Expos manager Felipe Alou arrived in West Palm Beach in 1964 following a trade from the San Francisco Giants and made quick use of the new Palm Beach Lakes Golf Club across the street from Municipal Stadium. Snakes no longer were a problem, but hooks were. Alou broke the window of a passing car with an errant drive.
“It only cost me $42 to fix it,” Alou said. “I wonder what that would cost today?”
No telling, but here is what it cost to watch a Braves exhibition game when they first arrived at Municipal Stadium. One dollar for general admission and $2.50 for a field-level box seat.
Spahn, Burdette and Eddie Mathews once toured the Palm Beach estate of Joseph Kennedy, presenting the father of the sitting president with an autographed baseball and a season pass.
Not always, however, has the community interaction been so positive.

`Beeg boy still hit’

In 1968, for instance, Braves third baseman Clete Boyer and catching coach Bob Uecker were involved in a wild brawl at the Cock and Bull, a downtown bar. Uecker had a beer bottle broken over his head and reported to camp the next day with a turban-like bandage under his cap. Paul Richards, the Braves general manager, fired Uecker, clearing the way for an announcing career far more successful than anything the clubhouse clown ever achieved in baseball.
That same spring outfielder Rico Carty found himself feeling run down in the final days of training camp, even though he was leading the team in exhibition RBI at the time and batting .316. A physical exam revealed the Dominican star had tuberculosis and would miss the 1968 season.
“That was scary,” Alou said. “Luckily nobody else caught it but the whole camp – players, coaches, reporters, everybody – had to ride down to the doctor’s to get tested. What a tumult.”
Carty received treatment at the Southeast Florida Tuberculosis Sanitarium in Lantana for several months, then returned to Municipal Stadium in the spring of 1969 to rejoin the team. The first batting practice pitch that was delivered to him Carty pounded over the left-field fence.
“Beeg boy still hit,” Carty said with a laugh, as all around the batting cage joined in. “Beeg boy always hit.”
Montreal joined the National League as an expansion franchise in 1969 and the Expos were invited by the city to share Municipal Stadium with the Braves. Atlanta kept the main diamond for workouts, however, which caused a few disputes.
Once Expos manager Gene Mauch had to be chased off the main field by Skorput. Mauch had laid claim to his team’s use of the diamond by arriving early in the morning. Skorput found the manager sitting on a bucket by the pitcher’s mound and reading a newspaper.
Aaron’s pursuit of Babe Ruth’s career home run record was the story of spring training 1974. The Hammer stayed at a condo across the street from the stadium and was escorted by security guards everywhere but home plate.

`We’ll always be here’

Ted Turner blew into town in 1976, a 37-year-old communications executive and yachtsman who bought the Braves for $12 million. “As long as I own the Braves,” Turner told city commissioners, “there is one thing I’ll never change and that’s spring training in West Palm Beach. We’ll always be here.”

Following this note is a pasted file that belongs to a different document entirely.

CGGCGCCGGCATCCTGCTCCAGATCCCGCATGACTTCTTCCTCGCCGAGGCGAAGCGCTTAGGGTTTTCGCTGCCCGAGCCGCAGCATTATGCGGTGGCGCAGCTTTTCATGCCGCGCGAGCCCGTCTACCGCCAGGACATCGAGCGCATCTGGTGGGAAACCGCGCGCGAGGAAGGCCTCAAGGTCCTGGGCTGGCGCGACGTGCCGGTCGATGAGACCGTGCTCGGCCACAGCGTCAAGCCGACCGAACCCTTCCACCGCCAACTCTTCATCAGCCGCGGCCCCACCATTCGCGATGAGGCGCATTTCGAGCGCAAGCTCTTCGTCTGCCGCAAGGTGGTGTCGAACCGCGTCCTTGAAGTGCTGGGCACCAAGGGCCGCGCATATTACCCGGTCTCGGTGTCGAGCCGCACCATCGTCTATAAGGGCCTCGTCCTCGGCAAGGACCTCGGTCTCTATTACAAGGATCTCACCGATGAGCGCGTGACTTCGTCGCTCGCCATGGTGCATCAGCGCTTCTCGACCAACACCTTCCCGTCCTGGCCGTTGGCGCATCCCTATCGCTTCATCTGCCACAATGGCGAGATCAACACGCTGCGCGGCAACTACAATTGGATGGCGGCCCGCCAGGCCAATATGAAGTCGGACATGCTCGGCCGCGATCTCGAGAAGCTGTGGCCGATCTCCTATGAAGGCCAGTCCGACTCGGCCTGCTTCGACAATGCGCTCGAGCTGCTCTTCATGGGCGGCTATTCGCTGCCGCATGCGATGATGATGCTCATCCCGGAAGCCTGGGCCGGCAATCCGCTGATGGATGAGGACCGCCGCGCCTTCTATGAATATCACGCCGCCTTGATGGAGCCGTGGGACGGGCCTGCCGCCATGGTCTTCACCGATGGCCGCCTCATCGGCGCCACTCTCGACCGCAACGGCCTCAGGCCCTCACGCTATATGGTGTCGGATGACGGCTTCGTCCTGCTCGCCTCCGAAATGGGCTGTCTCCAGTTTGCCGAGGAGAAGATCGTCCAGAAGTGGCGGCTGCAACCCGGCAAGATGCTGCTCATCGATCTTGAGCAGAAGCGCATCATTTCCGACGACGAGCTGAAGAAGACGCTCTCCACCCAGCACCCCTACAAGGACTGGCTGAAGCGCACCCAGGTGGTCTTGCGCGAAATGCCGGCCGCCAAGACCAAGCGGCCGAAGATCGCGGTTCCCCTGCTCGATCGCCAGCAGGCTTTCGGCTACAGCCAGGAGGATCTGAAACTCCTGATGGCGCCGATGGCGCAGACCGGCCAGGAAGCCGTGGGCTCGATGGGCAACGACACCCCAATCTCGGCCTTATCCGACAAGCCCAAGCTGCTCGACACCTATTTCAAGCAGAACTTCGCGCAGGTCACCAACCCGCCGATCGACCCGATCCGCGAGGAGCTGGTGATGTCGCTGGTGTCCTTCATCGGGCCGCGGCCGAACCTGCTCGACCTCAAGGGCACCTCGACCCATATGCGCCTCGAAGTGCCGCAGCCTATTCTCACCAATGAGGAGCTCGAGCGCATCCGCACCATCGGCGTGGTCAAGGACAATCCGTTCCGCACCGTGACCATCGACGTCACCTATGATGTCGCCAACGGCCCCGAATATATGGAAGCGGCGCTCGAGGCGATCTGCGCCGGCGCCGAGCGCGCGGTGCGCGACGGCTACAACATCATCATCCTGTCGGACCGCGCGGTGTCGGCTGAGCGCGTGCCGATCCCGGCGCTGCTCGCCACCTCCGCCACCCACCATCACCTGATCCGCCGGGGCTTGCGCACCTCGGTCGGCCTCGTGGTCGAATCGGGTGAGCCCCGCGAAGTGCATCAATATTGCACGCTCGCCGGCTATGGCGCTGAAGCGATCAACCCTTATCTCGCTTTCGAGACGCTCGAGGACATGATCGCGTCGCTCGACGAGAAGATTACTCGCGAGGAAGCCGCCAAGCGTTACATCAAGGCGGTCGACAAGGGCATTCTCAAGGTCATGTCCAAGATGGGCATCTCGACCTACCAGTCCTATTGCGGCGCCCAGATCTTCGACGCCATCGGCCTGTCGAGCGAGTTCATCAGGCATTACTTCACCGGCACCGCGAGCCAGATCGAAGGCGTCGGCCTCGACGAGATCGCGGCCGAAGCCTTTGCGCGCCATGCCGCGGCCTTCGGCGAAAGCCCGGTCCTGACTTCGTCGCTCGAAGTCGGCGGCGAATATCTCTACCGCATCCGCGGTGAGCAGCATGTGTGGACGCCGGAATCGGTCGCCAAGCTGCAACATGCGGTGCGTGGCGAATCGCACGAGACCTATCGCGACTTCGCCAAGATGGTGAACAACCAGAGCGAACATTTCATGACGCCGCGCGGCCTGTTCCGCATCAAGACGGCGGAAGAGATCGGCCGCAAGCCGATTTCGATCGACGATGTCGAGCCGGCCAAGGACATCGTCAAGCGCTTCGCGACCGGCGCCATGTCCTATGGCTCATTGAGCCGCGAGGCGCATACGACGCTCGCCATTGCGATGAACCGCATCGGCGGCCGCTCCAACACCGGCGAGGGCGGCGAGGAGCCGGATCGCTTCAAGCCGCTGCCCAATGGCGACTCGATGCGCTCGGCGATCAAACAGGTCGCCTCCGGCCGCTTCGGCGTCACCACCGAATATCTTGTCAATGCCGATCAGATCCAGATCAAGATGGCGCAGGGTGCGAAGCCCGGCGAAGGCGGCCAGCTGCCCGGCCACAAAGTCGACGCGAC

Nothing, however, lasts forever, not even the blessing of Dale Murphy in a baseball uniform. Like so many other stars, he broke into the major leagues at a West Palm Beach training camp. What’s easily forgotten are the times he was sent back down, a 6-4 catcher who couldn’t get the ball down to second base with any accuracy. Once, after a particularly wild workout, Dale’s dad, Chuck Murphy, was overheard saying, “Don’t worry Dale, if that guy had been stealing center field, you would have had him pegged.”
There have been tragedies, too, during the Braves‘ stay in West Palm Beach. New York Mets manager Gil Hodges died of a heart attack at Good Samaritan Hospital in 1968 after playing 18 holes at Palm Beach Lakes. John Mullen, a Braves vice president who had been with the organization for more than 30 years, also suffered a fatal heart attack in his Palm Beach Gardens hotel room in the spring of 1991. Then, two springs ago, replacement pitcher Dave Shotkowski was murdered while walking along Australian Avenue.
This story overflows, however, with smiles, and not all of them have to do with the official spring training period.
The Braves‘ minor-league offices were destroyed on a summer night in 1984 by a rampaging bull that had escaped from its parking lot pen at the auditorium. The animal, part of a traveling rodeo show, crashed through the plate-glass doors of the Braves‘ complex and smashed everything in sight once inside the building.
For a couple of summers in the late 1970s, the city allowed a motocross promoter to haul thousands of tons of dirt onto the stadium infield for a series of motorcyle races. This displeased the Braves mightily, but there was nothing in their lease to prevent it. The respect of a World Series participant wasn’t always due the team, particularly when Atlanta was consistently finishing in last place.
“I can remember walking from the parking lot to the clubhouse with no one saying a word to me,” Mark Lemke said. “A couple of times I had to convince one of the guards of who I was. He wasn’t going to let me in.”
And now the Braves are preparing to get out. So eager is the team to get to Orlando that an exhibition game is scheduled this spring at the new Disney World facility. When they go, so will the celebrity sightings on a spring afternoon. The Harlem Globetrotters yukked their way through a couple of workouts in Braves uniforms 20 years ago. John Goodman was here in 1994 filming a movie about Babe Ruth and taking a few pinstriped cuts in the cage. Christie Brinkley dropped by last spring to wow players with her prowess as a photographer.
Come March 26, the final home exhibition game, the Braves‘ long-running West Palm Beach show will be shut down for the final time. But the scrapbook, it stays open forever.